Orthorexia

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I have to start out noting that I’ve got problems with the received medical dogma about eating disorders.

I spent a few weeks in a children’s hospital ward where I was one of two kids (the other had cystic fibrosis) who wasn’t anorexic. The kids were encouraged to talk about what made them not want to eat, but then taught firmly that whatever reasons they brought up were not the real reasons. Except one: Control. Body image, no, that could never be it. Pressure to be thinner than your natural body type as a model, dancer, actor, or gymnast, no, that could never be it either. It was always some combination of a desire to control everyone around you, and OCD. That was it. It was final. It was all about you, never about your surroundings, and always a disease that you had totally independent of other factors.

I have watched a staff person who is insecure about her body and often doesn’t eat because of this, being taught the same thing by her therapist — she is “learning” (she did not know this, but apparently her therapist did) that it’s all about being a control-freak.

(If people wonder why I dream about being put on trial and having evidence submitted that I’ve done something I’ve never did, that is to be taken more seriously than I am… yeah.)

Anyway, that’s all to say, that conceptualizing a thing in this manner can automatically depoliticize it, and shift any and all responsibility off of the people who are encouraging a person to think in this way. With anorexia, there are tons of pressures, some quite explicit, to be thin at all times. Not that nobody can be a control freak in that particular manner, but it seemed strange to me that people’s bosses who told them to lose weight or else they’d be out of a job, were not the ones considered control freaks.

There are a number of pressures on autistic people and families of autistic people (but pressure on family becomes the family pressuring the autistic person, often against that person’s will) to adhere to strict diets of various sorts. Some are stricter than others.

There’s the gluten-free casein-free diet. There’s diets based on plenty of dubious forms of allergy testing. There’s “candida diets” given to people who don’t really have systemic candida overgrowth to begin with (such a thing is very rare, generally too dangerous and obvious to be overlooked for decades, is not the same as localized candida overgrowth such as on the skin, and occurs mainly in severely immunocompromised people, which means people such as people with AIDS, not even most people with autoimmune disorders or anything like that), but whose doctors tell them that the natural candida or other fungus in their system is really an infection. There’s all kinds of food additives that get considered absolutely unsafe and impure. There’s diets based on the color of the food. Fad/quack diets are really common and almost endless in their permutations.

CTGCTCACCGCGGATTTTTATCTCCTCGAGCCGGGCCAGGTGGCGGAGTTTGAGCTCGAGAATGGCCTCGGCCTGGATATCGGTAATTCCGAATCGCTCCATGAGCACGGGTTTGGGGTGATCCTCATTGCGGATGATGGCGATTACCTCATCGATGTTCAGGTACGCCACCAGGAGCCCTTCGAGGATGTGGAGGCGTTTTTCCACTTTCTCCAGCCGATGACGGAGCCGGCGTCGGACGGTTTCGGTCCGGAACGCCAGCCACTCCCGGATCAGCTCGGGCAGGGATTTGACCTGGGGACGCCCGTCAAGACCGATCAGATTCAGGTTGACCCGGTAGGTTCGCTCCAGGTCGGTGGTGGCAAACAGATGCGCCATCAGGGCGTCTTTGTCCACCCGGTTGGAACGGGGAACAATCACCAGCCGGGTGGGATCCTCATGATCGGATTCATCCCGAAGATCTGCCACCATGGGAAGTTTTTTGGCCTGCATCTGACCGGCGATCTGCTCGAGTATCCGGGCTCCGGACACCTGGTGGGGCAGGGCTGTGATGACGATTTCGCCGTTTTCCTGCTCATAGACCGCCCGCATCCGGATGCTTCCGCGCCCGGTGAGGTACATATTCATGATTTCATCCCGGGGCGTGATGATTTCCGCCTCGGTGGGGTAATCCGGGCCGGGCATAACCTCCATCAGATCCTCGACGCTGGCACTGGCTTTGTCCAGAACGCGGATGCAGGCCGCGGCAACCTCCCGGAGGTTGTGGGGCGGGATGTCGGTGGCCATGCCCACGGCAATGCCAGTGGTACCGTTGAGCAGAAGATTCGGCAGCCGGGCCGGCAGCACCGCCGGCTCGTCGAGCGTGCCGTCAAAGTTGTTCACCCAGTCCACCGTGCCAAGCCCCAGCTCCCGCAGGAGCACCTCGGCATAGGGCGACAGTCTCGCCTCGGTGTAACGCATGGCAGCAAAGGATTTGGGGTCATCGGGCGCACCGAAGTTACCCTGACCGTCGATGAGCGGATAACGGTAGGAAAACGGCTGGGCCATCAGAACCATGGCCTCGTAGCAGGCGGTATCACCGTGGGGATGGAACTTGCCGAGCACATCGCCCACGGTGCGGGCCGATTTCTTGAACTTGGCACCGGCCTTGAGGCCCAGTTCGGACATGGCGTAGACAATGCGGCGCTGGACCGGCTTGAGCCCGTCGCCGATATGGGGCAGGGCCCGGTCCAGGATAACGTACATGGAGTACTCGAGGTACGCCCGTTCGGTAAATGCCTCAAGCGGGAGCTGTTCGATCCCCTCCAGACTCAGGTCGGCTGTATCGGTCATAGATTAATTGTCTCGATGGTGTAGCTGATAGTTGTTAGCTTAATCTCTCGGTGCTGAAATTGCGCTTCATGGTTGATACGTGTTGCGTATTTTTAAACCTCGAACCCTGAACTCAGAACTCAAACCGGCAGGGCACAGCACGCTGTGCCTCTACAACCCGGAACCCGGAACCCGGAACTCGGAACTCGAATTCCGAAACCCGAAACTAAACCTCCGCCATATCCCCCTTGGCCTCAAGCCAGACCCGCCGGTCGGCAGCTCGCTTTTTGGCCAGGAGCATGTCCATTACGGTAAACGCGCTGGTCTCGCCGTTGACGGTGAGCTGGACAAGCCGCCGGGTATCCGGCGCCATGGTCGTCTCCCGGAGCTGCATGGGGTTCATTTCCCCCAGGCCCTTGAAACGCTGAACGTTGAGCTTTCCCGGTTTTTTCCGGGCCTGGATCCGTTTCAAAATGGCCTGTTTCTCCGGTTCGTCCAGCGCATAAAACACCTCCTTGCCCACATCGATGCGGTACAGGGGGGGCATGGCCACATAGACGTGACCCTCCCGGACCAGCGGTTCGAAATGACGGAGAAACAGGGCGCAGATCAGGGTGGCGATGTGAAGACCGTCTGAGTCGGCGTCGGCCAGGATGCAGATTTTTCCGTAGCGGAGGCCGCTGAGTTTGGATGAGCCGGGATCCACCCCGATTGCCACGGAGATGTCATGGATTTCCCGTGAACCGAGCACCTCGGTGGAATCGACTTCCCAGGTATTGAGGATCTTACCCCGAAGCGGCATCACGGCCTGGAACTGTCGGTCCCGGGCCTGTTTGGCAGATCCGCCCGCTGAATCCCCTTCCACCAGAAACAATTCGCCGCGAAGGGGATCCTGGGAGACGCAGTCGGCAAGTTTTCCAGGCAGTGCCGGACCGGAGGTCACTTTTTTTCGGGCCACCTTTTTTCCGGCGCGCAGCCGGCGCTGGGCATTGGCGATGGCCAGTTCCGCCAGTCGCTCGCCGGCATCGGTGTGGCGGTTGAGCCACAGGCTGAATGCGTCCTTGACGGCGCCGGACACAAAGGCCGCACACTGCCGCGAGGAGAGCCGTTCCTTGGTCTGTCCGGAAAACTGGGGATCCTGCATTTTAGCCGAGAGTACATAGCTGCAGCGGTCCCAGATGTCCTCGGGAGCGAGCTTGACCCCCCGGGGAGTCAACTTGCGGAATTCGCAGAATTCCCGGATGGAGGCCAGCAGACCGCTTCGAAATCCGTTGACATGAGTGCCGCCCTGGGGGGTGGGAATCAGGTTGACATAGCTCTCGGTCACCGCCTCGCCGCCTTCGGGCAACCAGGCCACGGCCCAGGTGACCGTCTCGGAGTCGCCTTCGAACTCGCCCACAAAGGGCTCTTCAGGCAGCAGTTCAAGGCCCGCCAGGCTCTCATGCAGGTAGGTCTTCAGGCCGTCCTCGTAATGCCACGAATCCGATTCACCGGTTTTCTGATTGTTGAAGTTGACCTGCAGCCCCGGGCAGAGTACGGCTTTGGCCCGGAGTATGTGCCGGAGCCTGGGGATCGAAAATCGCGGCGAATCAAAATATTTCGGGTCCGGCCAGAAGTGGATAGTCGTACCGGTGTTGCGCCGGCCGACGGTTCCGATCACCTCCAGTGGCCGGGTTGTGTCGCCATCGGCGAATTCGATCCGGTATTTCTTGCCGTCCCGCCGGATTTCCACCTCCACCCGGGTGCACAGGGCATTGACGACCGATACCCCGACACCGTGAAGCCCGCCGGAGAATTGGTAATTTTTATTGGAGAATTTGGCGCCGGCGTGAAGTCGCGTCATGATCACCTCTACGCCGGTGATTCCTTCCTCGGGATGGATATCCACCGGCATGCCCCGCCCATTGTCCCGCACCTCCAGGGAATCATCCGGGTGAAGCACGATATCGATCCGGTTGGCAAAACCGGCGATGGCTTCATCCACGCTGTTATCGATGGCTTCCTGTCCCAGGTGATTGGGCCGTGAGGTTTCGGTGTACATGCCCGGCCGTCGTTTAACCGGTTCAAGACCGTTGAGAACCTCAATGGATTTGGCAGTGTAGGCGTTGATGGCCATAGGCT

This is not to say that nobody should change their diet, or that nobody has food allergies or intolerances, or diseases (such as, in my case, migraines, reflux, and early-onset gallbladder disease) that can react certain ways to certain sorts of foods. But when a person is told because they are autistic (or because they have some other incurable condition) then they must have these other things, something is wrong here. And even, for instance, with migraine triggers, not every migraine trigger triggers migraines in everyone. I don’t avoid the entire list of foods, just the ones that make my headaches worse, and just in the quantities that actually do make them worse (which for some is any at all, but others it’s okay to eat a little bit). A friend and I both have migraines, but have totally different food triggers. It’s also a safe bet that most people who claim you’re allergic to a huge number of different foods, or else prescribe diets based on your “electromagnetic field”, are incorrect. Real food allergies exist, but are often very severe (for instance, eating a peanut causing anaphylactic shock), and usually are a few very specific kinds of foods (and which ones, vary by age among other things).

Enter the idea of orthorexia. The term was coined about food fads, particularly spiritual and health-food food fads, but it applies equally here. It’s an obsession with eating only the most proper and pure kind of foods. You can read this Original Essay on Orthorexia by the guy who coined the term. He himself has experienced it.

He describes one of his patients, whose asthma he treated with a strict elimination diet: